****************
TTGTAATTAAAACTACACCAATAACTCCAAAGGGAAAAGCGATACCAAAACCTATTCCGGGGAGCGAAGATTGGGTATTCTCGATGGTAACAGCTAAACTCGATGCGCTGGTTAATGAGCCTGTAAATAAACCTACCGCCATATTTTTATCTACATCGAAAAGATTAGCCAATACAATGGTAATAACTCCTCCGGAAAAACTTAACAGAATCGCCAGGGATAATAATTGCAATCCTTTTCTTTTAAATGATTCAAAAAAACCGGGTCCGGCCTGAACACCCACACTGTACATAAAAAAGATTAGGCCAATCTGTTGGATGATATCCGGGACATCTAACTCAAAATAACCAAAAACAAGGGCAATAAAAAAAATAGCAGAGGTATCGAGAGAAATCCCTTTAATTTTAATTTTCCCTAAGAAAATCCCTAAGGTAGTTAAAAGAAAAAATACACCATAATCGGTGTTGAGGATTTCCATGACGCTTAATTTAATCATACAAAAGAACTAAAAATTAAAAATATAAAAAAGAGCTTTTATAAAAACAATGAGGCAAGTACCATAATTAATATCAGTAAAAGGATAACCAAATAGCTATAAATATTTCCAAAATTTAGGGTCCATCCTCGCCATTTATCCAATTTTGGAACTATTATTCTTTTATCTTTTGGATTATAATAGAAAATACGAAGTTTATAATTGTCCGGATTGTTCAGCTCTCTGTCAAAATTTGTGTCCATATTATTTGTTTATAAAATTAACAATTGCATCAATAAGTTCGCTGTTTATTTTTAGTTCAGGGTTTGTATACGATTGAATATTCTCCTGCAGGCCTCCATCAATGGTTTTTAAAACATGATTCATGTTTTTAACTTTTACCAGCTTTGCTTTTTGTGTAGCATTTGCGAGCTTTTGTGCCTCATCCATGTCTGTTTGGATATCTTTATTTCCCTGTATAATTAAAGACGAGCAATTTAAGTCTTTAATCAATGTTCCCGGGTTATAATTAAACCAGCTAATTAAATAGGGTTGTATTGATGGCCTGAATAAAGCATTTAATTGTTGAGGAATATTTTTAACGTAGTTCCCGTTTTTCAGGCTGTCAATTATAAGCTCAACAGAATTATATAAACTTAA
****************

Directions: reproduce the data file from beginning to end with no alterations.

TTGTAATTAAAACTACACCAATAACTCCAAAGGGAAAAGCGATACCAAAACCTATTCCGGGGAGCGAAGATTGGGTATTCTCGATGGTAACAGCTAAACTCGATGCGCTGGTTAATGAGCCTGTAAATAAACCTACCGCCATATTTTTATCTACATCGAAAAGATTAGCCAATACAATGGTAATAACTCCTCCGGAAAAACTTAACAGAATCGCCAGGGATAATAATTGCAATCCTTTTCTTTTAAATGATTCAAAAAAACCGGGTCCGGCCTGAACACCCACACTGTACATAAAAAAGATTAGGCCAATCTGTTGGATGATATCCGGGACATCTAACTCAAAATAACCAAAAACAAGGGCAATAAAAAAAATAGCAGAGGTATCGAGAGAAATCCCTTTAATTTTAATTTTCCCTAAGAAAATCCCTAAGGTAGTTAAAAGAAAAAATACACCATAATCGGTGTTGAGGATTTCCATGACGCTTAATTTAATCATACAAAAGAACTAAAAATTAAAAATATAAAAAAGAGCTTTTATAAAAACAATGAGGCAAGTACCATAATTAATATCAGTAAAAGGATAACCAAATAGCTATAAATATTTCCAAAATTTAGGGTCCATCCTCGCCATTTATCCAATTTTGGAACTATTATTCTTTTATCTTTTGGATTATAATAGAAAATACGAAGTTTATAATTGTCCGGATTGTTCAGCTCTCTGTCAAAATTTGTGTCCATATTATTTGTTTATAAAATTAACAATTGCATCAATAAGTTCGCTGTTTATTTTTAGTTCAGGGTTTGTATACGATTGAATATTCTCCTGCAGGCCTCCATCAATGGTTTTTAAAACATGATTCATGTTTTTAACTTTTACCAGCTTTGCTTTTTGTGTAGCATTTGCGAGCTTTTGTGCCTCATCCATGTCTGTTTGGATATCTTTATTTCCCTGTATAATTAAAGACGAGCAATTTAAGTCTTTAATCAATGTTCCCGGGTTATAATTAAACCAGCTAATTAAATAGGGTTGTATTGATGGCCTGAATAAAGCATTTAATTGTTGAGGAATATTTTTAACGTAGTTCCCGTTTTTCAGGCTGTCAATTATAAGCTCAACAGAATTATATAAACTTAA